A Labour Government would pour as much as $200 million into projects like developing Opotiki Harbour, Dunedin's Hillside railway workshops, and reopening the mothballed Napier-Gisborne rail line in a bid to breathe life into regional economies.
Unveiled at the Local Government New Zealand (LGNZ) conference in Nelson yesterday by leader David Cunliffe, the plan would involve central Government working with local authorities and the businesses to develop "tailored regional growth plans" that identified opportunities to "boost growth and create jobs".
A Labour Government would support those plans by co-investing in "infrastructure and industry projects" alongside the private and local government sectors with the Crown's share of the money to come from a new "Regional Development Fund" which would allocate as much as $200 million over four years.
Mr Cunliffe said the fund would focus on investments "that will make a real difference, rather than spreading its money too thinly, as has often been the case in regional development initiatives in the past".
"We envisage project contributions in the tens of millions, rather than single millions."
Labour's plan comes amid growing fears for the future of regional towns. Last week the Royal Society released a report based on Census data which warned of "challenges for rural areas in maintaining service levels for an ageing and possibly dwindling population" and suggested some communities might have to be "red zoned" by local authorities.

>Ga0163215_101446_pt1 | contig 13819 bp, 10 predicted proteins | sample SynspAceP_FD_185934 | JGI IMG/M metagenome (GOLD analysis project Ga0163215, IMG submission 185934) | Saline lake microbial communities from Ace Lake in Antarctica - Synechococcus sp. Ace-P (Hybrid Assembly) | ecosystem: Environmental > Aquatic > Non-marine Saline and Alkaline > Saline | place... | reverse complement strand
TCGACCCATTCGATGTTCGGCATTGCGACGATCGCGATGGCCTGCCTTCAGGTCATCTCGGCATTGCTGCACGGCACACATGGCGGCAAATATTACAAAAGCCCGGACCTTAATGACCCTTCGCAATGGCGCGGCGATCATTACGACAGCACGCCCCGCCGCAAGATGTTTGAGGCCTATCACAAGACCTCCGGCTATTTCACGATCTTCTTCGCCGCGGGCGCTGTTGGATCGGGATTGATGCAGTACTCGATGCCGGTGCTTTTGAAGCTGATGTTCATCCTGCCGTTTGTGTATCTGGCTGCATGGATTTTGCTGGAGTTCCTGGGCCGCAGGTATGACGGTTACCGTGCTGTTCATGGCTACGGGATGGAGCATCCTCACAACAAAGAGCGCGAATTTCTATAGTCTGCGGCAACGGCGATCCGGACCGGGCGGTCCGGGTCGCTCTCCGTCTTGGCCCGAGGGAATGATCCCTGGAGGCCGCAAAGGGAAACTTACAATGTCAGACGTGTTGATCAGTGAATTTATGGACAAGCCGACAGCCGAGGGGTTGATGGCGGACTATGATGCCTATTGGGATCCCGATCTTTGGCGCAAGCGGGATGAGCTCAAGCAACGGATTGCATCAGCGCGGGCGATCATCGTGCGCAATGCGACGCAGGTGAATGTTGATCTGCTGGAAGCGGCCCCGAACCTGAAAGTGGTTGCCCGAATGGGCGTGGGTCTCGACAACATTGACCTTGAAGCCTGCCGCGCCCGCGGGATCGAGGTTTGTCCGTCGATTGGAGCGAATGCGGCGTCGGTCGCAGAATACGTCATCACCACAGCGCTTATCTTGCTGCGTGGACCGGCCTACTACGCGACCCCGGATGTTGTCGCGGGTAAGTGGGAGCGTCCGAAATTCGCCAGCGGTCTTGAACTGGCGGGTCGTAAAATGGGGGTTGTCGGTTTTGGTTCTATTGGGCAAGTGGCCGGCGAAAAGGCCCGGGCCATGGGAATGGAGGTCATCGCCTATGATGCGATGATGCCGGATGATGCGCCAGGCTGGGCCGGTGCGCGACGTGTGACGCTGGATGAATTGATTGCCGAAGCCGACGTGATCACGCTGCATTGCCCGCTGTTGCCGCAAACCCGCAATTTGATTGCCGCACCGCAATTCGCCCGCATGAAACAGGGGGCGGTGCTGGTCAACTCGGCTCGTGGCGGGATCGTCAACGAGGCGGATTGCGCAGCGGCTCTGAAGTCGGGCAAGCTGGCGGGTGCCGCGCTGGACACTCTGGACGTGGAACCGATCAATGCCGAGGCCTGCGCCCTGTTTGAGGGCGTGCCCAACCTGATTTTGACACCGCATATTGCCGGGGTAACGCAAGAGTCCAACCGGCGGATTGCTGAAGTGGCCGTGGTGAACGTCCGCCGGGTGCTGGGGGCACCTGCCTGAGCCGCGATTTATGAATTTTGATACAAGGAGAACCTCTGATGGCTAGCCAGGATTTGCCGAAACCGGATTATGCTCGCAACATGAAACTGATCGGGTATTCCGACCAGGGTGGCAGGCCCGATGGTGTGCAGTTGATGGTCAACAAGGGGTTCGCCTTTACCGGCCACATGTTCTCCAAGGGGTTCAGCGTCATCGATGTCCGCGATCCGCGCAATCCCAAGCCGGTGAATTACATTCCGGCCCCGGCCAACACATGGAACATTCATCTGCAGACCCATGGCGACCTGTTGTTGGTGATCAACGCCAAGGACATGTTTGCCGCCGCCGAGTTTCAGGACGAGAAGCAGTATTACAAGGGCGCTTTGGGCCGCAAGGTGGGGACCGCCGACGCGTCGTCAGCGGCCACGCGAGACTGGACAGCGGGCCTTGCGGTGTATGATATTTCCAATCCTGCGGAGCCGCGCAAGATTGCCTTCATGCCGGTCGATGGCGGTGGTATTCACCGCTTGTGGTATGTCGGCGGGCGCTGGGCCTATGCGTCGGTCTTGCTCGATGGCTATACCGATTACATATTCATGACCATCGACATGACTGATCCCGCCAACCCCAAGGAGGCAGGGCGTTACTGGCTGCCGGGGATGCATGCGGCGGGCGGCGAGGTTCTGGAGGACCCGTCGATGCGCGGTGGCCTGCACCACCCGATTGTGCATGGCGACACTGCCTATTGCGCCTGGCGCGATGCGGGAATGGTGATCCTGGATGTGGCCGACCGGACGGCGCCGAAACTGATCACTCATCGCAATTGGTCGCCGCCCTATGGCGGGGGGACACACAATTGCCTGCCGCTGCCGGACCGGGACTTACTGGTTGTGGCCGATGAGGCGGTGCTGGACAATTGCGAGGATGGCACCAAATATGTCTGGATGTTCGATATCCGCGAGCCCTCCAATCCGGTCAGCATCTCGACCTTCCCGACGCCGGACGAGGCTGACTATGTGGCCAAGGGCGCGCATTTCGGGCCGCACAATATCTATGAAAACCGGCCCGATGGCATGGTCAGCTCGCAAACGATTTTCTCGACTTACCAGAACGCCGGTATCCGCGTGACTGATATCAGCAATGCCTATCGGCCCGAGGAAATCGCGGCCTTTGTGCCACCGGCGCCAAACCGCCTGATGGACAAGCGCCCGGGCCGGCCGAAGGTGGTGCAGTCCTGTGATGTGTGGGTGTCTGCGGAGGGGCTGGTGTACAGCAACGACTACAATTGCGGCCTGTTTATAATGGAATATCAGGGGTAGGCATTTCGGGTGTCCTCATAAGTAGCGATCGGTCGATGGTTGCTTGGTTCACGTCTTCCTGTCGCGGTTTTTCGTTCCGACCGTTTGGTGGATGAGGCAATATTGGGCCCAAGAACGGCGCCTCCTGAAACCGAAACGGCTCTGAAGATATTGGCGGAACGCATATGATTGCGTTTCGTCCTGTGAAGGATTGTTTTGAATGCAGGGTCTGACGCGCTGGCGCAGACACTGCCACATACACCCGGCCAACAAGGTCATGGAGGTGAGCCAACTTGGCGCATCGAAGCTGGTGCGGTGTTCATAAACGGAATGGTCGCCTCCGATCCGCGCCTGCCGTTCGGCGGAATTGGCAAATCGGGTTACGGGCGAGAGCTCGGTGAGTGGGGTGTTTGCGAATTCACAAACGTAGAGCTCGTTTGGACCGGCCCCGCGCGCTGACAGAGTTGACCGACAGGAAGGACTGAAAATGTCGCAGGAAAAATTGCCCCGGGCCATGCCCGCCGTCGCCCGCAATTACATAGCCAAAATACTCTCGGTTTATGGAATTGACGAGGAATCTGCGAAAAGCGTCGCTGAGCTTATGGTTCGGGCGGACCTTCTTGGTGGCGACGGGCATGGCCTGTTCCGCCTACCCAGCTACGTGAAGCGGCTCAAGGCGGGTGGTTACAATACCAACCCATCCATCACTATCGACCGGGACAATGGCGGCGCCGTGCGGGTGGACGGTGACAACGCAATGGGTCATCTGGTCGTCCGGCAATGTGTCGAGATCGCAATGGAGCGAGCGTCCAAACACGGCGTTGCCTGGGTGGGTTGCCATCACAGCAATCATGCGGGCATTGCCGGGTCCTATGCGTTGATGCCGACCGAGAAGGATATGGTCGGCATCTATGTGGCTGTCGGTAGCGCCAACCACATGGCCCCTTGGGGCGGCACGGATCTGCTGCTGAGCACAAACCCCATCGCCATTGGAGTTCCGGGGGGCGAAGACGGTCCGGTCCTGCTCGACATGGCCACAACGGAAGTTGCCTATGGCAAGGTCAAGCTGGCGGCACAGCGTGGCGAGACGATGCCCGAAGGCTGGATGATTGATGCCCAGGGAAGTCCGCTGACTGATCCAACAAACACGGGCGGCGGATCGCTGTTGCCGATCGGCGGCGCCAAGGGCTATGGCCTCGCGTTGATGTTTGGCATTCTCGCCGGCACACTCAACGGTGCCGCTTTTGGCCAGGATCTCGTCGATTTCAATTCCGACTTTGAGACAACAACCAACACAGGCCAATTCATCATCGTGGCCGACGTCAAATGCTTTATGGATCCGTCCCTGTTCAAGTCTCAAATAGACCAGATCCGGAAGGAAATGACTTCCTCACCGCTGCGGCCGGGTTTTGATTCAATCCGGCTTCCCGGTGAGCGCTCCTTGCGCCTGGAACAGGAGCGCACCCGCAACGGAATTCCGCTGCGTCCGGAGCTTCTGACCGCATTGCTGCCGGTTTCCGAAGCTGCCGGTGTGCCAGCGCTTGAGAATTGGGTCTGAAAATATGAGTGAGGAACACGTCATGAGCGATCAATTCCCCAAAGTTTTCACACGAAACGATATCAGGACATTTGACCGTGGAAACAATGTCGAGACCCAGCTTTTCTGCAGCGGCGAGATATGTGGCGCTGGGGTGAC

Also in recent days, NZ Institute of Economic Research economist Shamubeel Eaqub published a book in which he, too, warned of similar issues including the emergence of "zombie towns" in the regions as dwindling populations left local authorities short of cash to maintain infrastructure.
Yesterday, Mr Eaqub, who heard Mr Cunliffe speak at the LGNZ conference, said he was not convinced Labour's plan would work.
"It seems like we're trying to offer the same solutions we've offered in thepast."
He believed there were multiple issues causing the current problems for regions and they were unstoppable.
Mr Eaqub saw poverty and lack of good educational outcomes as the key challenges for regional economies.
However, Local Government NZ and Business NZ welcomed Labour's policy.
Economic Development Minister Steven Joyce criticised the proposal, saying: "Labour's classic response to problems is to throw money around, and today David Cunliffe is doing that again in another desperate attempt to revive his leadership."
• Contenders for a slice of Labour's proposed $200m co-invest fund for regional development projects, include:
• A $10.7m plan to re-establish and operate a rail service on the now mothballed Napier to Gisborne line.
• The Opotiki Harbour Transformation Project to enable all-weather, all-tide access into Opotiki Harbour, seen as critical to the success of the local aquaculture industry. • Already has $18m in regional government funding but is looking for a similar amount from central Government.
• A rail link to Marsden Pt Port enabling it to compete with Port of Auckland and Port of Tauranga which comes with a price tag of over $150m.